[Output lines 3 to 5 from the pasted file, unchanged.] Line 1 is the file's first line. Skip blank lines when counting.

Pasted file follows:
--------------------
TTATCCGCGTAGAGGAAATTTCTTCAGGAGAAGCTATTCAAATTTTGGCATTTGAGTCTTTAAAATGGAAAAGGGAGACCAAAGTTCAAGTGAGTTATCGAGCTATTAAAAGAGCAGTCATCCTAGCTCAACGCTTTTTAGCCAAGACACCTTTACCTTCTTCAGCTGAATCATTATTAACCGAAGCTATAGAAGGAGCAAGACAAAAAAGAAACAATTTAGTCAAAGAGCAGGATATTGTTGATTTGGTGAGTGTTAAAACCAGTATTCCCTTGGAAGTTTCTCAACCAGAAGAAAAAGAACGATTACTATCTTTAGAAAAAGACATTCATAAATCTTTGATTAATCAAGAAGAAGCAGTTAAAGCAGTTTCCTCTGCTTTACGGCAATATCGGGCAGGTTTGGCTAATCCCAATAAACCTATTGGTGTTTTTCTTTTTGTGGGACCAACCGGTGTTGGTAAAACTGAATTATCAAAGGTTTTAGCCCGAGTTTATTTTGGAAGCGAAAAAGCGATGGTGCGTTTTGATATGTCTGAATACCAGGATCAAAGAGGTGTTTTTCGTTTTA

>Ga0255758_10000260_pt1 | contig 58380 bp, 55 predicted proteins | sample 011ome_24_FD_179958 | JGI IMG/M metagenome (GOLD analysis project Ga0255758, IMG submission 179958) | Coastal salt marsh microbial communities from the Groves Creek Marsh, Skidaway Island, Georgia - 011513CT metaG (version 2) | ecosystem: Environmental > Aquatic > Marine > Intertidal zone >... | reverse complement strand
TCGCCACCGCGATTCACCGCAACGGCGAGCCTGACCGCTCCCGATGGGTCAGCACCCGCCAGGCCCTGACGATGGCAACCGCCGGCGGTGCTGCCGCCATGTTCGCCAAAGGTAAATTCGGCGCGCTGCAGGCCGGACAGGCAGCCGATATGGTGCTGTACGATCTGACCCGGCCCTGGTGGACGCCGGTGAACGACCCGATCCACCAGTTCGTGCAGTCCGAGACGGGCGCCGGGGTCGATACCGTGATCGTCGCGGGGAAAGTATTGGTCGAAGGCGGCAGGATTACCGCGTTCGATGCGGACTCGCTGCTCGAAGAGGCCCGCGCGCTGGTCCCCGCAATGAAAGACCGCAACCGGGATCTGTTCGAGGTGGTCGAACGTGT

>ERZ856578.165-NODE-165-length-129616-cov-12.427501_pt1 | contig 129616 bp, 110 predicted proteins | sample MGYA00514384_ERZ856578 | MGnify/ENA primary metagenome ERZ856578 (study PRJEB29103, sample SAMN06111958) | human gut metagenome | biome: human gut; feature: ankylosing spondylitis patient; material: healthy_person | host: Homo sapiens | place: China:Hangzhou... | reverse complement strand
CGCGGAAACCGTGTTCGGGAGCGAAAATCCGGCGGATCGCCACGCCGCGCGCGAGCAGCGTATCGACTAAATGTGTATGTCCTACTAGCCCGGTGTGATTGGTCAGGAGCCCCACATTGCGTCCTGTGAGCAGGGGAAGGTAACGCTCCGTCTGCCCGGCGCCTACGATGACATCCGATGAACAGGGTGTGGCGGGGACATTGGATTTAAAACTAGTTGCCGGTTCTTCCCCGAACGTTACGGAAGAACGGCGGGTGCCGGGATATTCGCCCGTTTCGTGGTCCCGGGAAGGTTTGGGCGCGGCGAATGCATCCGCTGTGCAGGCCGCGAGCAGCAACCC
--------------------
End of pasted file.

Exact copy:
TCGCCACCGCGATTCACCGCAACGGCGAGCCTGACCGCTCCCGATGGGTCAGCACCCGCCAGGCCCTGACGATGGCAACCGCCGGCGGTGCTGCCGCCATGTTCGCCAAAGGTAAATTCGGCGCGCTGCAGGCCGGACAGGCAGCCGATATGGTGCTGTACGATCTGACCCGGCCCTGGTGGACGCCGGTGAACGACCCGATCCACCAGTTCGTGCAGTCCGAGACGGGCGCCGGGGTCGATACCGTGATCGTCGCGGGGAAAGTATTGGTCGAAGGCGGCAGGATTACCGCGTTCGATGCGGACTCGCTGCTCGAAGAGGCCCGCGCGCTGGTCCCCGCAATGAAAGACCGCAACCGGGATCTGTTCGAGGTGGTCGAACGTGT

>ERZ856578.165-NODE-165-length-129616-cov-12.427501_pt1 | contig 129616 bp, 110 predicted proteins | sample MGYA00514384_ERZ856578 | MGnify/ENA primary metagenome ERZ856578 (study PRJEB29103, sample SAMN06111958) | human gut metagenome | biome: human gut; feature: ankylosing spondylitis patient; material: healthy_person | host: Homo sapiens | place: China:Hangzhou... | reverse complement strand
CGCGGAAACCGTGTTCGGGAGCGAAAATCCGGCGGATCGCCACGCCGCGCGCGAGCAGCGTATCGACTAAATGTGTATGTCCTACTAGCCCGGTGTGATTGGTCAGGAGCCCCACATTGCGTCCTGTGAGCAGGGGAAGGTAACGCTCCGTCTGCCCGGCGCCTACGATGACATCCGATGAACAGGGTGTGGCGGGGACATTGGATTTAAAACTAGTTGCCGGTTCTTCCCCGAACGTTACGGAAGAACGGCGGGTGCCGGGATATTCGCCCGTTTCGTGGTCCCGGGAAGGTTTGGGCGCGGCGAATGCATCCGCTGTGCAGGCCGCGAGCAGCAACCC